Chip data sheets should give the power (or current) consumption of the chips, at least in some ideal condition. Then you can start from there and estimate how power the chip will really consume.
For most chips, the current consumption listed will be with the chip in operation, but with no loads on the output pins. However, any good data sheet will list the conditions under which a given parameter is specified -- so if, for instance, the chip will only work properly with some output pins loaded, the manufacturer should (and maybe will) give you a power figure for that condition.
Then you have to add in any load that you're putting on the chip -- i.e., if you're driving something with an amplifier, the current to do that is on top of the amplifier's quiescent current. Similarly, if it's some logic circuit, then any loads you put on the output pins (other chips, LEDs for indicator lights, etc.) will add to the current consumption.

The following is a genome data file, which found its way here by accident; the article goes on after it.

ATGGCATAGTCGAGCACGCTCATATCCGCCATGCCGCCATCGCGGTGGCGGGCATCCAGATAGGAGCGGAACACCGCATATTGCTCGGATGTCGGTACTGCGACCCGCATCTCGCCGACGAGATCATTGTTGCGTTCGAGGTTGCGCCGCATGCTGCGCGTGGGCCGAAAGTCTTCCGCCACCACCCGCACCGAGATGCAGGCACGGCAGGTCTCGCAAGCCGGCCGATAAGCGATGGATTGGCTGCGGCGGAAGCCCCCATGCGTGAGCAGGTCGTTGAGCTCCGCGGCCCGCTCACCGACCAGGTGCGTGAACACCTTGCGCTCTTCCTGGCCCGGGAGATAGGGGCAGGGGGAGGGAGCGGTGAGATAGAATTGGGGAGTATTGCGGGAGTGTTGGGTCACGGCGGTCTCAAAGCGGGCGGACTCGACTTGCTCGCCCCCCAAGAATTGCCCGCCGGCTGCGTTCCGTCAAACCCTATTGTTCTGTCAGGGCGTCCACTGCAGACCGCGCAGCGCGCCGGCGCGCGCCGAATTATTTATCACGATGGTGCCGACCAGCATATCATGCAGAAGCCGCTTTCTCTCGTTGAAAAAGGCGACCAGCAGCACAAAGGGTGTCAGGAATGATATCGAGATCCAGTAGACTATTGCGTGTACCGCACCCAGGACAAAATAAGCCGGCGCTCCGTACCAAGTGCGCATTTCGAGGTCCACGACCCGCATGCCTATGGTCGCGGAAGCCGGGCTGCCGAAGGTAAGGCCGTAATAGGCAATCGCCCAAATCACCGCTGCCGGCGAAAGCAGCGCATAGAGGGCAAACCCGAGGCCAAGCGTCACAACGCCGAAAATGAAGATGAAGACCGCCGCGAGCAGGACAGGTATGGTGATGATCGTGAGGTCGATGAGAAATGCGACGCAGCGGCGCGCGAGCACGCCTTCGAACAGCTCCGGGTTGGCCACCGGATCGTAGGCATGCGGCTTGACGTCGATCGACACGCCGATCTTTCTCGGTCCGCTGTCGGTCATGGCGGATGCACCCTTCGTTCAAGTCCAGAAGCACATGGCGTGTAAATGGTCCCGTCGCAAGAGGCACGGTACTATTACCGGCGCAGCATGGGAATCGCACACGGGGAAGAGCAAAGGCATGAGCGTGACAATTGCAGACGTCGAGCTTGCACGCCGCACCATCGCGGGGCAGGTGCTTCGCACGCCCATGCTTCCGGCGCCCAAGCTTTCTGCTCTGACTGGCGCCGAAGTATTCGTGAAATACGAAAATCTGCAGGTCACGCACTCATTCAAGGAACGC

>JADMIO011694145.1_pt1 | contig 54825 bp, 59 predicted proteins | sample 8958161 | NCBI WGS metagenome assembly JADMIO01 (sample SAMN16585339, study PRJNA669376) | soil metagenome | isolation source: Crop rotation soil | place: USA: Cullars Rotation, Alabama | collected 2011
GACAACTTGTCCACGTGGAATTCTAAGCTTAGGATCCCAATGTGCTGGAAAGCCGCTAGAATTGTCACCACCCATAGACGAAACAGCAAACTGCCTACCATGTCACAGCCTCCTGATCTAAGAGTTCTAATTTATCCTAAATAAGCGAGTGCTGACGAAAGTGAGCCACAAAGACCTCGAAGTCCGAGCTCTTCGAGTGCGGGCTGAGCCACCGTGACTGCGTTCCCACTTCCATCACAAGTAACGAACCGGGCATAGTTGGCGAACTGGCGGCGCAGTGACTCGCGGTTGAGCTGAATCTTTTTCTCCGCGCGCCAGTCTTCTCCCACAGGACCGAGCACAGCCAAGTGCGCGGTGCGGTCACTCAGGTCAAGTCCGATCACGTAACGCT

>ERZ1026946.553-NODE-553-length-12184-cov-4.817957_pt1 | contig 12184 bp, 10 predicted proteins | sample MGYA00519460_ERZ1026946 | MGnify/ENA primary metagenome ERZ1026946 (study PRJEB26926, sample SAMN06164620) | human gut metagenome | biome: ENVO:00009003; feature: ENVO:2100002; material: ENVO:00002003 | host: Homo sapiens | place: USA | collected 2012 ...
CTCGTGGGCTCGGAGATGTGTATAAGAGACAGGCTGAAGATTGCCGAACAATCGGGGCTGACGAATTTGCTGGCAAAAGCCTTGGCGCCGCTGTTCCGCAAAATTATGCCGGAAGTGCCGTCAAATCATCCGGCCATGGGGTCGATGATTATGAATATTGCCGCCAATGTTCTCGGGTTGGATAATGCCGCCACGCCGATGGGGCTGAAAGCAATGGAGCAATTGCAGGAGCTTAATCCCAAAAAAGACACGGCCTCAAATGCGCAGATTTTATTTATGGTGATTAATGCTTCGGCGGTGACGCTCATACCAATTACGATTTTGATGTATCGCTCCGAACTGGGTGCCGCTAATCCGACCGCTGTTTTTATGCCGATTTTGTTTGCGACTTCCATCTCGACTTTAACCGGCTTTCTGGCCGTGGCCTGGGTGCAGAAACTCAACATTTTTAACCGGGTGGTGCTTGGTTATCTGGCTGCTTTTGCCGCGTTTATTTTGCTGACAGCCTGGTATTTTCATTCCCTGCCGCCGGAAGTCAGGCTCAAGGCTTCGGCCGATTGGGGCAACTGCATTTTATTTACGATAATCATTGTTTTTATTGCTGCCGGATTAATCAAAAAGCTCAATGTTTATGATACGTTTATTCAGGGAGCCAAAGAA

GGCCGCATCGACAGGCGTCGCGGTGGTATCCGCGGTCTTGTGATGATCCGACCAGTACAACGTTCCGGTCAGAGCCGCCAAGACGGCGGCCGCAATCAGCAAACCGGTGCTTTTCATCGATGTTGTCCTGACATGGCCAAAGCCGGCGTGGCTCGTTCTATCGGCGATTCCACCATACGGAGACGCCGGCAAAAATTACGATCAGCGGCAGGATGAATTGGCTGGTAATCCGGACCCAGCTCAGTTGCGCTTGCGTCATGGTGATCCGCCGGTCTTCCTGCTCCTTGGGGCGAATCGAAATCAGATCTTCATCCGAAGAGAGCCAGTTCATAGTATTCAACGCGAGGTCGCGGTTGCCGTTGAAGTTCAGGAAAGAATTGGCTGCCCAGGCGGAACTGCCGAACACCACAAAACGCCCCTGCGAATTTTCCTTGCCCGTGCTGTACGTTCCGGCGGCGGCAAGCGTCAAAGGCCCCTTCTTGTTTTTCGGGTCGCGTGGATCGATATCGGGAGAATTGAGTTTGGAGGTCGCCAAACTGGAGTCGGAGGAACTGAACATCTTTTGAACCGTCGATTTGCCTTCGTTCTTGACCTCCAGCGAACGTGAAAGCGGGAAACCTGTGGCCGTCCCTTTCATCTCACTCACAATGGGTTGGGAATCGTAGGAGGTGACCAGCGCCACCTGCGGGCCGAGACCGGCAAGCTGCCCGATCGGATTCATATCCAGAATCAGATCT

Generally if you're serious about estimating power consumption, you'll end up with a giant spreadsheet that lists each component, it's quiescent current, any additional current draw you're causing it to have, and it's overall current. Then you sum up that "overall current" and you have an answer.